In pictures: Extreme weather in Pakistan, South Korea and China highlight impact of climate change
From prolonged droughts to catastrophic flooding, weather-related disasters have wreaked havoc in the region this year, highlighting the growing impact of climate change.
In August alone, three Asian countries have suffered the effects of extreme weather conditions.
YEARLY MONSOONS, BUT "NOTHING LIKE THIS"
The scale of the devastation caused by heavy rain that continues to batter Pakistan "can't be expressed in words", the country's Prime Minister Shehbaz Sharif has said on state TV as the death toll topped 1,060 on Monday (Aug 29).
More than 33 million people - one in seven Pakistanis - have been affected by the floods, which have destroyed or badly damaged nearly a million homes.
"We have monsoons every year ... it is nothing like this," the country's minister for climate change Sherry Rehman told CNN.
"This is a torrential downpour of biblical proportions."
According to Pakistan's disaster management agency, since the monsoon rains began in June, about 810,000ha of cultivated crops have been wiped out. More than 3,100km of roads have also been destroyed and at least 149 bridges washed away.
Officials say this year's floods are comparable to 2010 - the worst on record - when more than 2,000 people died and nearly a fifth of the country was under water.
Weather and climate scientist Associate Professor Koh Tieh Yong suggests that the intensity of this monsoon may be linked to an equally intense heatwave that baked India earlier this year.
"It started with the heatwave over north India in June. The abnormally intense heat sets up a sharper temperature contrast from the Arabian Sea and over time, drives a stronger monsoon circulation," said Assoc Prof Koh, who is from the School of Science and Technology at the Singapore University of Social Sciences (SUSS).
"As the monsoon wind is uplifted by the steep Himalayas, heavy rainfall occurs causing the Indus river to flood downstream," Assoc Prof Koh explained.
South Korea was also pounded by heavy rain earlier this month, causing widespread flooding and knocking out power in parts of the capital Seoul.
President Yoon Suk-yeol said it was the most rain the country had seen in at least 115 years.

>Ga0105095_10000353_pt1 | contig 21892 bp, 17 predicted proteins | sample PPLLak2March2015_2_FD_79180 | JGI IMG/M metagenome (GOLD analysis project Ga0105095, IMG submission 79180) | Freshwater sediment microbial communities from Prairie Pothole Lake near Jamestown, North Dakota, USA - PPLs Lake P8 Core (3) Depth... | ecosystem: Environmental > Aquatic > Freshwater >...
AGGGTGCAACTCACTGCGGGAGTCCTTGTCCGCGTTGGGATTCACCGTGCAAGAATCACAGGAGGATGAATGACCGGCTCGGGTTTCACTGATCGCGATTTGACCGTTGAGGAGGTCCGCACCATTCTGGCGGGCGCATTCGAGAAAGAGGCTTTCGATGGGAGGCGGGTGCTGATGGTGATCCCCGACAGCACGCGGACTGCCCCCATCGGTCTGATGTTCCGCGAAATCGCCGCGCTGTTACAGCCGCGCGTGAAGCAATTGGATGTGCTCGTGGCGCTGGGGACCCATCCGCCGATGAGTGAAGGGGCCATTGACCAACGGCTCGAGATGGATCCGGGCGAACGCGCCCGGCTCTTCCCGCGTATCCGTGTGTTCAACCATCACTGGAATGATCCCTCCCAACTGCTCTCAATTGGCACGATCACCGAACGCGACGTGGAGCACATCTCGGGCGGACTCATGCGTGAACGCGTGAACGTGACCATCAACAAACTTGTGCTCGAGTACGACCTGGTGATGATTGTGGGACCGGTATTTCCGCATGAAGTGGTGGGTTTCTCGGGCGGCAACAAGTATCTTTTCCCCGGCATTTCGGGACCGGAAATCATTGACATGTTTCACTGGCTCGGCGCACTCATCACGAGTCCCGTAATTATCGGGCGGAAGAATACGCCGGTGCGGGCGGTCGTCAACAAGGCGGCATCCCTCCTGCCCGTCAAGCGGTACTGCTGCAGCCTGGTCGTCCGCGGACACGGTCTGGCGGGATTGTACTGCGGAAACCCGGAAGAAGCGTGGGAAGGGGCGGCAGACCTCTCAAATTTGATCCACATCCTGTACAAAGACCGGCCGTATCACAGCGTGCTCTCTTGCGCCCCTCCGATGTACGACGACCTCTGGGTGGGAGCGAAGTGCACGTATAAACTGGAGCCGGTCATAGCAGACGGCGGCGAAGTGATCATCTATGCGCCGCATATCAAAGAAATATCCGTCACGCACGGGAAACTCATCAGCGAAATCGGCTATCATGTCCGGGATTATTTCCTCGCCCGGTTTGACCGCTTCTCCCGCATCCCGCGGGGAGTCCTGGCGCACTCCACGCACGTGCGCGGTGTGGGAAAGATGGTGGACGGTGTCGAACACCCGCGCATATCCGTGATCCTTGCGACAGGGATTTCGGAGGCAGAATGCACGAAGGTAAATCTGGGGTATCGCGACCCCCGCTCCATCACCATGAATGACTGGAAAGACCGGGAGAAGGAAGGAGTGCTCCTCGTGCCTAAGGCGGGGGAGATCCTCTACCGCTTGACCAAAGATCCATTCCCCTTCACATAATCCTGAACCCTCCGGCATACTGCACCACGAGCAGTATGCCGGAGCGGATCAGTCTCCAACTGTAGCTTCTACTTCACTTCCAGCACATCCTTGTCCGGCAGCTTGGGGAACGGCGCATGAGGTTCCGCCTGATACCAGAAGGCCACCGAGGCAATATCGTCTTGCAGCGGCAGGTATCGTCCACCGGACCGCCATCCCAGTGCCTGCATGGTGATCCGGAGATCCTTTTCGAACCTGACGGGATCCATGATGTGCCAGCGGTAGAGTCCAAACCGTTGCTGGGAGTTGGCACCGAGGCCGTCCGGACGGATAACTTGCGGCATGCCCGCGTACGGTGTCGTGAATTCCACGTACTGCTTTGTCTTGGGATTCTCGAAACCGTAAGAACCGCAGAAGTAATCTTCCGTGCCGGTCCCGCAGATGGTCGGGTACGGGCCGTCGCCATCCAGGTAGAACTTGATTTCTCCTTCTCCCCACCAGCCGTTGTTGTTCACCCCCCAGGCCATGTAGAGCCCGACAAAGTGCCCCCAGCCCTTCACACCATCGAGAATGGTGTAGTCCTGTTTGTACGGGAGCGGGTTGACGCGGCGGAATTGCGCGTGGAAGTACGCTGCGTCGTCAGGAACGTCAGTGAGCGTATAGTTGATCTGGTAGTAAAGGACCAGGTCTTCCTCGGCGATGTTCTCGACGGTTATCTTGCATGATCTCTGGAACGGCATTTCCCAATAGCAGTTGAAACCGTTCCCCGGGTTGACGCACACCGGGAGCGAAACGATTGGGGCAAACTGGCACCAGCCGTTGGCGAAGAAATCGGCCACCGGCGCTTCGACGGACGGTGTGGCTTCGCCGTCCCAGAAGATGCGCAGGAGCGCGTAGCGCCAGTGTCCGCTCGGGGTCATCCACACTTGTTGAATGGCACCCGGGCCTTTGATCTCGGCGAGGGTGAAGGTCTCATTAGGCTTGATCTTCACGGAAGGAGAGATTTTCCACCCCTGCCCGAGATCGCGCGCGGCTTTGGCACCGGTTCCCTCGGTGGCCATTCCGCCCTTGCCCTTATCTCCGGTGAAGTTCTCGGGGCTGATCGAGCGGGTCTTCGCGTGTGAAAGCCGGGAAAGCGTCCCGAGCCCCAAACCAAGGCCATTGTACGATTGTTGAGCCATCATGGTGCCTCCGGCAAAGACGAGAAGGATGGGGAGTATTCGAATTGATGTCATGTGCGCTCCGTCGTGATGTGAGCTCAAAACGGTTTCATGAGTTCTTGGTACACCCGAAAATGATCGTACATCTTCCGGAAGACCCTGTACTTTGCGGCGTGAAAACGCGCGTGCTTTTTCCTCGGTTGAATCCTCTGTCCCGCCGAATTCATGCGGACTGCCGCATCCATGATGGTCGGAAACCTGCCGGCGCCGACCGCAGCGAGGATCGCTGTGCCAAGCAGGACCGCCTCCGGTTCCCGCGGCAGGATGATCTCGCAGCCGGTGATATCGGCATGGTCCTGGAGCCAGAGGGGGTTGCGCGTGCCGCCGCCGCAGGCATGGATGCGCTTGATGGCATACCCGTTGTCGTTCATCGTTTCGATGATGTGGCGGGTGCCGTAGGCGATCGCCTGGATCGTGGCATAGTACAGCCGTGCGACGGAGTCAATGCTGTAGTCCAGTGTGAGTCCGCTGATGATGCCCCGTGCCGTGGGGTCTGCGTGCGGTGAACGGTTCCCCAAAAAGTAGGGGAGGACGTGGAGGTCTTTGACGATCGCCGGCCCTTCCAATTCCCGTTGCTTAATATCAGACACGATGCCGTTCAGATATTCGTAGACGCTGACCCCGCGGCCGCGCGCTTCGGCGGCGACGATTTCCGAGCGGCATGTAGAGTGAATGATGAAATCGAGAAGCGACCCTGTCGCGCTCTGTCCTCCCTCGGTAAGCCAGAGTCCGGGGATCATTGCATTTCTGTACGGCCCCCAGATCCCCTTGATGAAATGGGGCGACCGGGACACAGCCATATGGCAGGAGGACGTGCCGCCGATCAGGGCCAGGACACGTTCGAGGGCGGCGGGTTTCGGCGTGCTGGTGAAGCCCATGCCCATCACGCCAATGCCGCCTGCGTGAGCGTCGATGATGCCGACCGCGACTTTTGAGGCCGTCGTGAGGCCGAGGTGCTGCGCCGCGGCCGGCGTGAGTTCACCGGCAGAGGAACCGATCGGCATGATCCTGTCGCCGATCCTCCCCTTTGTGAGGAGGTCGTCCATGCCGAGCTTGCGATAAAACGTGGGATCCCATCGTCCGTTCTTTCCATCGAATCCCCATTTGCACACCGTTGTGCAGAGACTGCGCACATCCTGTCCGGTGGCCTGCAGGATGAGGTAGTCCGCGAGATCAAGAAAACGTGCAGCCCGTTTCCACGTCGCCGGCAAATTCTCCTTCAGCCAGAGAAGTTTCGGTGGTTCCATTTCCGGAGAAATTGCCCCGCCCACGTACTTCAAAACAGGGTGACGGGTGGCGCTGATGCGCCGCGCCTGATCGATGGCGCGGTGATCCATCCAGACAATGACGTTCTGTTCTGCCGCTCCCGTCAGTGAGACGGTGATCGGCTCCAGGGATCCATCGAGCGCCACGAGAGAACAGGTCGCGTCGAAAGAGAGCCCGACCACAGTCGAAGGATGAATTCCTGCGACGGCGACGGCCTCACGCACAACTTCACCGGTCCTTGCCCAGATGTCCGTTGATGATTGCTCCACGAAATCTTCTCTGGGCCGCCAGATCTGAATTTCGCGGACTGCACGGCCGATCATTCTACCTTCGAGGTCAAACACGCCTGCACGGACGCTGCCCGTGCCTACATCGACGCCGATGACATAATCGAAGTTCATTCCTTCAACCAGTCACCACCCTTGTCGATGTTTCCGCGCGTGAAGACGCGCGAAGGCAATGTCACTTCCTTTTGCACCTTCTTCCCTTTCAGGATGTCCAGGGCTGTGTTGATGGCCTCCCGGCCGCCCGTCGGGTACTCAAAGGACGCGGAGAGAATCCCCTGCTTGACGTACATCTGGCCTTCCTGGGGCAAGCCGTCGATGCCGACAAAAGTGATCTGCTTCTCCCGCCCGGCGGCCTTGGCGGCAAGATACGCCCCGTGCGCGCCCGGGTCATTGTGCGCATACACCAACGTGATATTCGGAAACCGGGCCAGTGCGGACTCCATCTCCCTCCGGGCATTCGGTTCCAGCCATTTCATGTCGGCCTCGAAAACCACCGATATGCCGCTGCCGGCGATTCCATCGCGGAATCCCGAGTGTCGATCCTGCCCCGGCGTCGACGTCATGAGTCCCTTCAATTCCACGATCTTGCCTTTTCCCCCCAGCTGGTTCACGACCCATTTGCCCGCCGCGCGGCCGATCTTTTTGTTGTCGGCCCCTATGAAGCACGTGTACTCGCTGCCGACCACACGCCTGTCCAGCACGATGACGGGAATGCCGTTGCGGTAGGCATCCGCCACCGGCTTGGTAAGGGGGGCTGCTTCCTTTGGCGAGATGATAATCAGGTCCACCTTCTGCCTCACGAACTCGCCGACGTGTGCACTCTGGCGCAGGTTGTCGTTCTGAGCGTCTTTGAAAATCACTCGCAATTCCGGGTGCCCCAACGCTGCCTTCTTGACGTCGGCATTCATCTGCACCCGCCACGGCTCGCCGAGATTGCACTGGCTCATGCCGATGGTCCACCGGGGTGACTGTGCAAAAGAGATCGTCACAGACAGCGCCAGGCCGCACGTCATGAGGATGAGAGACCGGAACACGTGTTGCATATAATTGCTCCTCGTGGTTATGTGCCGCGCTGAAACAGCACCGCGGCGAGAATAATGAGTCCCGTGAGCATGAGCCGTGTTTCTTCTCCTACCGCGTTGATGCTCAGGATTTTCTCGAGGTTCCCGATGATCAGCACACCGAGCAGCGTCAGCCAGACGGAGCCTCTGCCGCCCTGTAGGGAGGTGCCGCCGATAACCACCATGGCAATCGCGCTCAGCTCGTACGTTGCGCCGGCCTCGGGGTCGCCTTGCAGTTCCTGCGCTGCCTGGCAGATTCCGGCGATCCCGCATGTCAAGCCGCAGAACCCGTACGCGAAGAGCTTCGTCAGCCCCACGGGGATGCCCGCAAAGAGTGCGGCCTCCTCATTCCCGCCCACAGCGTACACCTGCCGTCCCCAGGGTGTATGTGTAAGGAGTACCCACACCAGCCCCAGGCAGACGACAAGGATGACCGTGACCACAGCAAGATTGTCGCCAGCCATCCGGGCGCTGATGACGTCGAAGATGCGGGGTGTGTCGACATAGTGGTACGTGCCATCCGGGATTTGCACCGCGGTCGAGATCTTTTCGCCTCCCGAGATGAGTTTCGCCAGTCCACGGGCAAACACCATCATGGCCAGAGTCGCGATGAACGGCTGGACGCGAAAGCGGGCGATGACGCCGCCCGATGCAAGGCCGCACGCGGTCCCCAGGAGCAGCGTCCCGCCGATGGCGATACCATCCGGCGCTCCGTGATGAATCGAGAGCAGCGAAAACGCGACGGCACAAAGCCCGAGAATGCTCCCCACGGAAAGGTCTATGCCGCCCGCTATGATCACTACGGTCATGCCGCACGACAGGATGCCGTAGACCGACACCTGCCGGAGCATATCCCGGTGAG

While the volume of rainfall was "abnormal", Yoon said: "We have come to a point where we can no longer call abnormal weather abnormal."
At least 12 people died and several went missing.
“We could see new record levels (of rain) at any time. We need to build our response so that we are ready for a situation that’s worse than we had imagined," the president said.
EXTREME WEATHER IS "THE NEW NORMAL"
"These individual events fit a pattern of increasing extreme events due to climate change," said Professor Matthias Roth from the Department of Geography at the National University of Singapore (NUS).
"Such extreme weather will likely become the new normal in a warming world," Prof Roth warned.
A warmer atmosphere is able to contain more moisture, which means hot weather and droughts could occur on the one hand - explained Prof Roth - and on the other, more intense rainfalls, leading to floods.
That is the situation in China, where part of the country has endured weeks of extreme heat - triggering forest fires and a drought - before being battered by rain.
Swathes of southern China experienced a heatwave for the history books this month when the region recorded its longest continuous period of high temperatures in more than 60 years.
Experts have said the heatwave's intensity, scope and duration could make it one of the worst recorded in global history.
The Yangtze River basin, which stretches from coastal Shanghai to Sichuan province, has been most affected by the heat with water levels plunging.
The hot spell has hit the 370 million people who live close to the basin and several manufacturing hubs including the megacity Chongqing.
But Sichuan and Chongqing have gained relief from the heatwave - pummelled with heavy rain on Sunday that is forecast to extend into Tuesday and prompting the government to initiate an emergency flood-prevention response.
Assoc Prof Koh, the weather and climate scientist, linked the deluge in South Korea to the heatwave in China and the resulting power shortages in the country.
In South Korea, abnormally heavy rainfall occurs along "weather fronts", he said, where hot, moist air is lifted above cool air.
"The hot air blows in from China where it has sucked up moisture from the land (as) a heatwave increases surface evaporation there," he said.
"Around the same time, water levels fall in rivers and dams bringing on a hydrological drought in southern China" and the electricity-generating dams stop operating after losing too much water.
"At a time when power consumption is higher due to more people turning on air-conditioners, power shortage is the result," said Assoc Prof Koh.
As such frontal weather systems occur in succession "like waves lapping on the beach", southern China is now experiencing heavy rain along a second front, like South Korea did earlier this month, he explained.
Assoc Prof Koh said that as the global climate evolves, "frontal weather systems are likely to intensify and move more slowly, bringing heavier rainfall along the fronts, and more severe heatwaves and longer-lasting droughts upwind of the fronts".